Also, get bottled distilled water that has no fluoride or chlorine added. Tap water shouldn't be drunk by us humans, seriously. Fluoride is a horribly toxic chemical that does nothing for teeth. Why they continue to do this is amazing! If you've got a friend with well water that isn't put through salted filters that would be best. As infrequently as this plant needs water I'd give it the best water possible.

I hope this helps!

  • Are these pebbles used beneath the soil at the bottom of the pot or beneath the pot itself versus chunks of tile? Yeah, I should get a commission but it is the only one I recommend where it is hard to screw up. I hate the company (Ortho? Scott's) and this is the only product I'll even use...to recommend these fancy yet lovely organic fertilizers with all the different formulations is just too much. I use them but I also know about the pH, the plants and because the amounts are so small it requires more applications more fine tuning and they always put 'Plant Food' in big letters...funny!!
    – stormy
    Aug 6, 2017 at 3:47
  • I looked up cachepot which lucky for you is what I was thinking you meant for her double pot gig. I saw bits of yellowing which is normal, especially on an over watered aloe along with heavy 'leaves'. Why is it you don't do answers? You add so much good information always and you seem to be first to comment and it is usually right on the moola, too...that I've noticed. I hate answering when you already put the correct answer in a comment...grins! Have you been trying to ID the two seed questions?
    – stormy
    Aug 6, 2017 at 3:56
  • I got it, pnuts. I had to go look it up...you foreigners! I am being silly! Talk in the chat sometime to find out where it is you live!
    – stormy
    Aug 6, 2017 at 4:01
  • tse4.mm.bing.net/…
    – stormy
    Aug 6, 2017 at 4:05

That is Aloe vera 'chinensis', I think. There are a few things going wrong there. Here is what a healthy plant looks like (mine, 2 gallon pot):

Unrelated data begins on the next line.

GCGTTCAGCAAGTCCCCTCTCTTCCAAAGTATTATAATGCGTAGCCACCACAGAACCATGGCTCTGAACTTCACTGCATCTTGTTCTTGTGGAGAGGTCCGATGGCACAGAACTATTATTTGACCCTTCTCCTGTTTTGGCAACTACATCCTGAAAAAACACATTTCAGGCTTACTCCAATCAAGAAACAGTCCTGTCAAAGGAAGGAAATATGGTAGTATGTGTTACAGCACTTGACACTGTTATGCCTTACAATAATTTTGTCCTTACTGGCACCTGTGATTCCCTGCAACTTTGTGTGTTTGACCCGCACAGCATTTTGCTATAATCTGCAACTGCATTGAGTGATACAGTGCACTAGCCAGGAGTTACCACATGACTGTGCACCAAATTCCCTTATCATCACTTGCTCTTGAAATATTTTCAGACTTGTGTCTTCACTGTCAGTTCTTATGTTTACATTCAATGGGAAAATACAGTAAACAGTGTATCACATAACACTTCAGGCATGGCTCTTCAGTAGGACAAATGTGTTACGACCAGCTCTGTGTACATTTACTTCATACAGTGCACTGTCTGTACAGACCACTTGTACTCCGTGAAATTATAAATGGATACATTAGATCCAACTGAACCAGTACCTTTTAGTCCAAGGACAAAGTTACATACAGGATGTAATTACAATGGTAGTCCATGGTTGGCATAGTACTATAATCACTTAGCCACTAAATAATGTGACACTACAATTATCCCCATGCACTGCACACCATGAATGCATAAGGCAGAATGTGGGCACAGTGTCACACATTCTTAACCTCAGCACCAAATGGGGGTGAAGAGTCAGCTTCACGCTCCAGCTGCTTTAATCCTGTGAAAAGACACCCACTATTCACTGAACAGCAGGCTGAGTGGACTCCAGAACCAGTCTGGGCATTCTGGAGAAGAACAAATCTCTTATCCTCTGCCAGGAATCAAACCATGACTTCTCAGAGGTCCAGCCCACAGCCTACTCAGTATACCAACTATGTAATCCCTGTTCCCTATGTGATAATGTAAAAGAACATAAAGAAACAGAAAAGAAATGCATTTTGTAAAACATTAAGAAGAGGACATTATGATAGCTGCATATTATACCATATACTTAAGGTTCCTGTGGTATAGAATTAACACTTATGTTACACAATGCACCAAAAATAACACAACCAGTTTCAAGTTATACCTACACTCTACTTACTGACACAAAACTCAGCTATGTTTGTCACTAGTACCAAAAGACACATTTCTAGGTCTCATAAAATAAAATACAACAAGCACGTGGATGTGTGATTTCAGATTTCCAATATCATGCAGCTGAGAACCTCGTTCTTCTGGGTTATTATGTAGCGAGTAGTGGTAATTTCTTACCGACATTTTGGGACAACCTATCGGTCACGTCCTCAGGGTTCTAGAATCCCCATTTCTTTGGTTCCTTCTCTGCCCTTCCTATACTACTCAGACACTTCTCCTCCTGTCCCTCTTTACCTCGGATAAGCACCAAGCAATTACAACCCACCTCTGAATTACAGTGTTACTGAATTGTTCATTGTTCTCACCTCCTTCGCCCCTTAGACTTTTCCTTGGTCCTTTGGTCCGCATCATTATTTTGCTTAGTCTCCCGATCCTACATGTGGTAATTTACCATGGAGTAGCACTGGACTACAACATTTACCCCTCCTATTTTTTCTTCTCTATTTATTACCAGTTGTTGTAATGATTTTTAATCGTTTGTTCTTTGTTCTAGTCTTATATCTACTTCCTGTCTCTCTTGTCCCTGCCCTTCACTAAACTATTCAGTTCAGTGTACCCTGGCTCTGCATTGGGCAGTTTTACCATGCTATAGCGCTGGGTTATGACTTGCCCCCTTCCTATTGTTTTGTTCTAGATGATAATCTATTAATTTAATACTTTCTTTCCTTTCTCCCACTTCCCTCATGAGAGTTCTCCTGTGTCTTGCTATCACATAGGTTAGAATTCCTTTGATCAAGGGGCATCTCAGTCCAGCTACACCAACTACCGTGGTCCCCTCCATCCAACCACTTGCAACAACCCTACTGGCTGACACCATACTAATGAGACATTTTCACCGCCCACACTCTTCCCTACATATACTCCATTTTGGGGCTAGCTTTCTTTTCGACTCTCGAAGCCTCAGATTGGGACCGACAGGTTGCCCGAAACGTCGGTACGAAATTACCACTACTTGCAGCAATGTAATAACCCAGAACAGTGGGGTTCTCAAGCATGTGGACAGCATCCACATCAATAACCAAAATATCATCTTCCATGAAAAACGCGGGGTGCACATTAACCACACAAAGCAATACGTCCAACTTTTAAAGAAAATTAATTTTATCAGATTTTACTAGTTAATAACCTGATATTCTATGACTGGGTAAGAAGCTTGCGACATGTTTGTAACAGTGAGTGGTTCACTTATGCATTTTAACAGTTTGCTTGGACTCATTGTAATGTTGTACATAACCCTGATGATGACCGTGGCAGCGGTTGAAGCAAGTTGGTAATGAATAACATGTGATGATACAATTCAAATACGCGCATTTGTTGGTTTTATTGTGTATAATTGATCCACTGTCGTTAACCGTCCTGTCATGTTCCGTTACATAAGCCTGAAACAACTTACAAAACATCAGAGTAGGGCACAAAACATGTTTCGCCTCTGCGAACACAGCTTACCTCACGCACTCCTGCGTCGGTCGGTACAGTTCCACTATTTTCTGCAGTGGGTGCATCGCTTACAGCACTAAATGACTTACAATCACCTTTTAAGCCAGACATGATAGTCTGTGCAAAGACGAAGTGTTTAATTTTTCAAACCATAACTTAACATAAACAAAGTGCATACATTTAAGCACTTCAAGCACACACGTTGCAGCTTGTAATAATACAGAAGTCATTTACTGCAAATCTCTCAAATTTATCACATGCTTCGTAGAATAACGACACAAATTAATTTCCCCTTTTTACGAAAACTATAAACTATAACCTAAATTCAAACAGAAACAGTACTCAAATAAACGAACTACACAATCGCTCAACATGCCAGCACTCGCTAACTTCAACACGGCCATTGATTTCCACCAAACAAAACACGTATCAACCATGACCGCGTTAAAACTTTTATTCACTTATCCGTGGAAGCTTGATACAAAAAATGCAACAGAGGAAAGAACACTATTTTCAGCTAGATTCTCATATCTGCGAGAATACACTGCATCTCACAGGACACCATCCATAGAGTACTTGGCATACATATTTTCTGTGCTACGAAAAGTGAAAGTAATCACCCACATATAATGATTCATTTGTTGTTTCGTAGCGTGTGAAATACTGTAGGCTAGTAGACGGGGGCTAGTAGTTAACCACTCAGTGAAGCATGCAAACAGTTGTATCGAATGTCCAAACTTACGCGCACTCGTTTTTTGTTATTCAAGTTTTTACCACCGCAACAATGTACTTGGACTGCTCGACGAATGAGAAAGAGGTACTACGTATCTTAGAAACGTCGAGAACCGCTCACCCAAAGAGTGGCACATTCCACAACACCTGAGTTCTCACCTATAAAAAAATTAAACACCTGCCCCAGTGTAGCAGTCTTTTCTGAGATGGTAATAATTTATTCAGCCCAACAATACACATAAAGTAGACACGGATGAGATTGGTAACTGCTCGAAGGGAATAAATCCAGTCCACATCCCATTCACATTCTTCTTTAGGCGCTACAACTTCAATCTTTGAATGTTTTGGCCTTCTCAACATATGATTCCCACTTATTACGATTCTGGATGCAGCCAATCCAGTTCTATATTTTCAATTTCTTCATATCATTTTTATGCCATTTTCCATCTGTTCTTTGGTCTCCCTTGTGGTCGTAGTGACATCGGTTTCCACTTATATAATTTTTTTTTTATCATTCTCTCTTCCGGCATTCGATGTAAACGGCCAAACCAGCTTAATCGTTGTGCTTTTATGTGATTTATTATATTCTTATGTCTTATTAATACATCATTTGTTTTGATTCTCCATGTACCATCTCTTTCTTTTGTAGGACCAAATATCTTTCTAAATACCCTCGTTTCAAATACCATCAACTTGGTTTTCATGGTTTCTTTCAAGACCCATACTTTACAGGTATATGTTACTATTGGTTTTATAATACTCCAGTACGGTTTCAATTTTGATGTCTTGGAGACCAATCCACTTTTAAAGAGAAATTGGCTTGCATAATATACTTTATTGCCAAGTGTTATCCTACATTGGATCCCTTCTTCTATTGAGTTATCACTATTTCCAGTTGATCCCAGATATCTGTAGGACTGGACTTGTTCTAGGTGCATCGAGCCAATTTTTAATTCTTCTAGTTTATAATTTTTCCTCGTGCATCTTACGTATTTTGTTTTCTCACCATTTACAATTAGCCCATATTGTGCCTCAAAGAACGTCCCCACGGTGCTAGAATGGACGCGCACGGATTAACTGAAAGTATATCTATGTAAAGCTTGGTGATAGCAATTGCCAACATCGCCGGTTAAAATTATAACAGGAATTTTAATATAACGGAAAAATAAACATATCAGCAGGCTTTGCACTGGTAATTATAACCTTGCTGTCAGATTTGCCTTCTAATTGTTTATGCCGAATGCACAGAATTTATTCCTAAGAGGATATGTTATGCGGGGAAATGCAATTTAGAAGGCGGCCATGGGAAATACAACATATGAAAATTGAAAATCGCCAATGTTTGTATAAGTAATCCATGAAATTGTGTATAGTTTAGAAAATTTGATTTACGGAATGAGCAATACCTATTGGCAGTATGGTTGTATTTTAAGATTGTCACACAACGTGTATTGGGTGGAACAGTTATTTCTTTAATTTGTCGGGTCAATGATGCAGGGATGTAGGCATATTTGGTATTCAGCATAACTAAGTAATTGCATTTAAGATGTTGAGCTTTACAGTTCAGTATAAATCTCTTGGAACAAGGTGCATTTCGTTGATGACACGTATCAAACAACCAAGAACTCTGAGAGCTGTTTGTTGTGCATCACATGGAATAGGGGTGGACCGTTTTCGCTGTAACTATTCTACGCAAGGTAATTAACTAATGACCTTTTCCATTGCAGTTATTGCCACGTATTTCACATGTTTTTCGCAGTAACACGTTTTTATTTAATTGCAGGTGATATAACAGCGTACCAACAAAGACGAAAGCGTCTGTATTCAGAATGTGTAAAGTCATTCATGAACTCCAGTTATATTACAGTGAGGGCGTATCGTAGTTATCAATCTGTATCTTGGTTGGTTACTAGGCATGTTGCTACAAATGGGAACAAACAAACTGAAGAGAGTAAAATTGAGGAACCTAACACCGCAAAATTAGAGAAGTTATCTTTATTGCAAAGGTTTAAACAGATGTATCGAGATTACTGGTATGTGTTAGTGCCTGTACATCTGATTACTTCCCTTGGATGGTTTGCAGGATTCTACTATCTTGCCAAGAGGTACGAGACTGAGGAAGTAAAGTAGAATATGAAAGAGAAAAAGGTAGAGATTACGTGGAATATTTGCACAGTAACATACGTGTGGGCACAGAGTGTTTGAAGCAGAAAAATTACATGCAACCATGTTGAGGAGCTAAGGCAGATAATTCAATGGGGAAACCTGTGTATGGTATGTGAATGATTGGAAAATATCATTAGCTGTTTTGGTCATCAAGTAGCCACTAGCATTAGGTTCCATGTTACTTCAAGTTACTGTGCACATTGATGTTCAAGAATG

enter image description here

You're plant needs a restart. If it's still alive. I see the one leaf has darkened at the base (circled in the picture below). This can indicate crown rot and root rot.

enter image description here

Here's what to do:

  1. Determine if your aloe is alive. Remove it from the pot, remove the mix from the roots, and check it over. The plant base should be firm and white/green, with white and yellow roots. If the base is translucent and soft, and the roots brown, it's dead.

  2. If it's alive, separate the crowns, and clean the roots well. Remove the lowest leaves if they are dead/dying.

  3. Prepare new pots. Preferably one for each crown you want to keep. The pots should be small. Preferably smaller in diameter than the leaf span of the plant going in. Make sure there are ample drainage holes in the bases.

  4. Use a gritty mix. Aloes like minerals. Crushed pumice is great for mixing into aloe soil. You want to be able to pour water into it and have it run right through quickly.

  5. Plant the plants more shallowly than they are currently. You don't want soil between the leaves and the stem. Make sure the pot is nearly full.

  6. Water it if the mix is dry. From now on, water thoroughly, and allow to almost completely dry in between.

  7. Place in a warm, bright place. Find the brightest spot you can, and if available, ease the plant slowly over time into full sun. Moving from a dark place into full sun can cause sunburn, but low light causes weak growth from etiolation.

Once it's rooted in, it should quickly grow. The more outdoors it can get the better. It makes a huge difference in the overall vitality. Don't let it frost on the plants, and try not to let them in full sun of the temperatures are over 100 F. Only fertilize lightly if the plant is growing strongly but is showing signs of nutrient depravation. My plant, pictured above, has not ever been fertilized in the 10+ years I've had it.